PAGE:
Then, Thursday, on Loop 610 in Houston, during the morning rush hour, there was an accident on the southbound bridge over Richmond Avenue. I was heading north, so I wasn't stuck in that traffic jam, but I got a good look at it: two vehicles, blocking two of the five lanes of traffic; three fire engines and four police cars blocking the other three lanes; traffic squeezing by on the shoulder; and behind all that, a sea of cars stretching back for miles, far beyond my exit.
I tend to see all change as the motion of a pendulum --- a clichéed image, I know, but an apt one. Things creep along, getting worse and worse for somebody, some group of people, and then they've had enough and take it upon themselves to make some noise, and --- another cliché here --- they become the squeaky wheel that gets the grease.
In this case, the group of people who Had Enough were those who, since 9/11, we have taken to calling "first responders": policemen and firemen. Up until, oh, the late 1970s, road accidents were largely viewed officially as problems because of the traffic jams they create. Before that, the role of police and fire-department personnel was to first see to any injuries, and then to get the vehicles out of the way so traffic could flow again. On very rare occasions, there would be a flare-up. Often, there would be some undesirable substance left on the roadway --- oil, or transmission fluid, or antifreeze --- and very rarely, some more exotic substance being transported in a damaged container.
Getting traffic moving was an important function, and not completely unattended by risk. Those chemicals on the road ... they could be anything. They might get on the cop's skin and cause his hand to rot off. The damaged cars might explode, showering everybody with shrapnel. All kinds of things might happen, and of course on occasion all kinds of things did. And every now and then, some passing car would take out a cop or firefighter; as the comic says, "you can't fix stupid."
The "first responders" began to see their duty in terms of the danger occasioned for them, instead of in terms of the service required of them.
I used to be a Revenue Officer, the mean, heartless IRS guy who comes and throws people out of their houses, takes their cars and paychecks and furniture or whatever. It's apparently pretty easy to upset people when you do that, and although I never had any serious problem doing it myself, I often heard about colleagues who were shot at, or harassed, or threatened. I often felt like that was a justified response to the characteristic arrogance, insensitivity or crudeness of the individual Revenue Officer. The way I was taught the job was, "It don't cost you nothin' to be polite when you takin' somebody's car." That's literally true, though not always easy, but my point is not there. My point is that this rarely-occasioned and somewhat self-inflicted danger was adopted by the national employees' union as justification for various changes in policy. Their particular desire was to make the Revenue Officer position out to be so dangerous that it warranted hazardous-duty pay differentials and preferential retirement treatment. It isn't that dangerous, so they didn't get those things; all they got were some changes in training policy and, in the end, some diminution in the range of the Revenue Officer's individual discretion.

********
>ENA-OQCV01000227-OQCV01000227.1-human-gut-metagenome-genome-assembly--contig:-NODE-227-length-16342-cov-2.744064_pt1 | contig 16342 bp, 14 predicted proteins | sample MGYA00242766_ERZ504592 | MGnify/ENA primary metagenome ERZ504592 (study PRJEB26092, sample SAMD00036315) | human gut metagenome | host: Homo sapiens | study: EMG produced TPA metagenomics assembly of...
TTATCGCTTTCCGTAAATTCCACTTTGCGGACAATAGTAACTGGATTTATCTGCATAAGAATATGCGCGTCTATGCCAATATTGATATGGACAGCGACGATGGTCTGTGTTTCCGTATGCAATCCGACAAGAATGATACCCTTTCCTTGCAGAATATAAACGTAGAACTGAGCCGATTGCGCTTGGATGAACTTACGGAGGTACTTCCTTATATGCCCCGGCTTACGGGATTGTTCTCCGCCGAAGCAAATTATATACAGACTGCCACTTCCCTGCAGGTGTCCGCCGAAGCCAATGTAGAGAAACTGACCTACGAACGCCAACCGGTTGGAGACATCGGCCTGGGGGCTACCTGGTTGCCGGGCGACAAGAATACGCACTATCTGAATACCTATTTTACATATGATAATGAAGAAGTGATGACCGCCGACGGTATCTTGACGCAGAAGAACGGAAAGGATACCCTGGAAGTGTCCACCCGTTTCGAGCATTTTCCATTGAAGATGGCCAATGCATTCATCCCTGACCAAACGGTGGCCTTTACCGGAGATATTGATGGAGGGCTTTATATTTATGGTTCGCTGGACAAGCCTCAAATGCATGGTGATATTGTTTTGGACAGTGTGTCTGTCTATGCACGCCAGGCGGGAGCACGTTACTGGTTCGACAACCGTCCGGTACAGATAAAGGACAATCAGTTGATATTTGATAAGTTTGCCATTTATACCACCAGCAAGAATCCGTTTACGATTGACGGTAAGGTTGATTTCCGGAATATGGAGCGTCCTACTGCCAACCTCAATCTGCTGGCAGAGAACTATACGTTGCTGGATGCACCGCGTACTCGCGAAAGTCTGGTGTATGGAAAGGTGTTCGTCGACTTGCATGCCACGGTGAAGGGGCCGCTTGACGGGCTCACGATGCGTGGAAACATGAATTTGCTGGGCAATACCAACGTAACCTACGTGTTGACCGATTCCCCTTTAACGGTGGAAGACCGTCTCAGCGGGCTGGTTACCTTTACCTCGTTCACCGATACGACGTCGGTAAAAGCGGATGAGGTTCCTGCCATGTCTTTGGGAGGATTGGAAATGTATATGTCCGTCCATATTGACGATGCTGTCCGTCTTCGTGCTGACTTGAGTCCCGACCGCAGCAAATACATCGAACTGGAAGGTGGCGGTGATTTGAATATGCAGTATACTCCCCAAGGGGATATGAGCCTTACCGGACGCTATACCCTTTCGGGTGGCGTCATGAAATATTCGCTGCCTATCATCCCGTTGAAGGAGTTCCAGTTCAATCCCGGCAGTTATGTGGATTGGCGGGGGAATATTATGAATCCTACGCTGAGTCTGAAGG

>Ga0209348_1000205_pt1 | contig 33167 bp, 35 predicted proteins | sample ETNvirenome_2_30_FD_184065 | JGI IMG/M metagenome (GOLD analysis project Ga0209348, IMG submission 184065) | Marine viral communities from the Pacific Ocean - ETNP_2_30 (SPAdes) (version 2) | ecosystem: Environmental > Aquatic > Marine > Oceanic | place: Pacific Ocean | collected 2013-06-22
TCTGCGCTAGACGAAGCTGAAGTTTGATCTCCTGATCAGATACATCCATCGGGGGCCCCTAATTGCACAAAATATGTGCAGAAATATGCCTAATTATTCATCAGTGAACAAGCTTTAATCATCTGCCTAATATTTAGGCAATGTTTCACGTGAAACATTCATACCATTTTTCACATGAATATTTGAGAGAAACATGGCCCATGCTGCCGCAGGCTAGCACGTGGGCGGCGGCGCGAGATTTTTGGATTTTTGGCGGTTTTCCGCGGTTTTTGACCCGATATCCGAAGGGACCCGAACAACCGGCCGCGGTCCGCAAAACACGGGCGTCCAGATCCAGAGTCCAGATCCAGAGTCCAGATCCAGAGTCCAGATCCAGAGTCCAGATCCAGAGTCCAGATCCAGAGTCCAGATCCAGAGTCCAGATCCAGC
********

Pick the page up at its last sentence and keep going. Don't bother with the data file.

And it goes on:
The police and fire-department employees have national unions, too: professional associations and actual unions. And there are enough "first responders" doing enough potentially dangerous things to get the attention of trial lawyers. Together, they raised enough of a ruckus that more official attention was paid to the safety of these "first responders" in road-accident situations.
Now, when there's a road accident, roads are routinely closed down completely. No one responding to the scene takes any interest in getting traffic going again until every last spot of spilled chemical, every last shard of broken glass, every last shred of personal belongings is washed away or swept up or swept away from the scene. Environmental activists got interested in all those chemicals being washed into the roadbed, and so now, before they wash off the road, firemen have to know exactly what chemical they're dealing with, and maybe they have to have special equipment come out to suck it up.
Meanwhile, here we are, the general public, who have no advocates for our interests except at election time (and then, only theoretically), stuck in traffic. A rough calculation of the delay I encountered in Virginia tells me that about ten thousand vehicles were affected; that's at least ten thousand people, probably more like fifteen thousand, and who knows how many millions of dollars worth of cargo delayed. (In my own case, the result of that slowdown was stress, and another night in a motel.) I would bet the accident in Houston affected many more people than that. This kind of casual delay has become the norm in road-accident response.
Much as I admire the bravery of our "first responders," that bravery doesn't make them immune from criticism. And much as I acknowledge the need for their safety in doing their job, that is not the only consideration at work here. My complaint is not that traffic backs up; it is that traffic is allowed to back up so much and so needlessly. My complaint is not that roads are closed, it is that they are closed so often and for so long. My complaint is not that attention is paid to the dangers inherent in road-accident response, it is that too little attention is paid to the injuries caused to the rest of us.
It's a matter of balancing interests. For now, the pendulum has swung too far, and the diffused interests of the general public are being too much ignored. Drivers need to become squeaky wheels.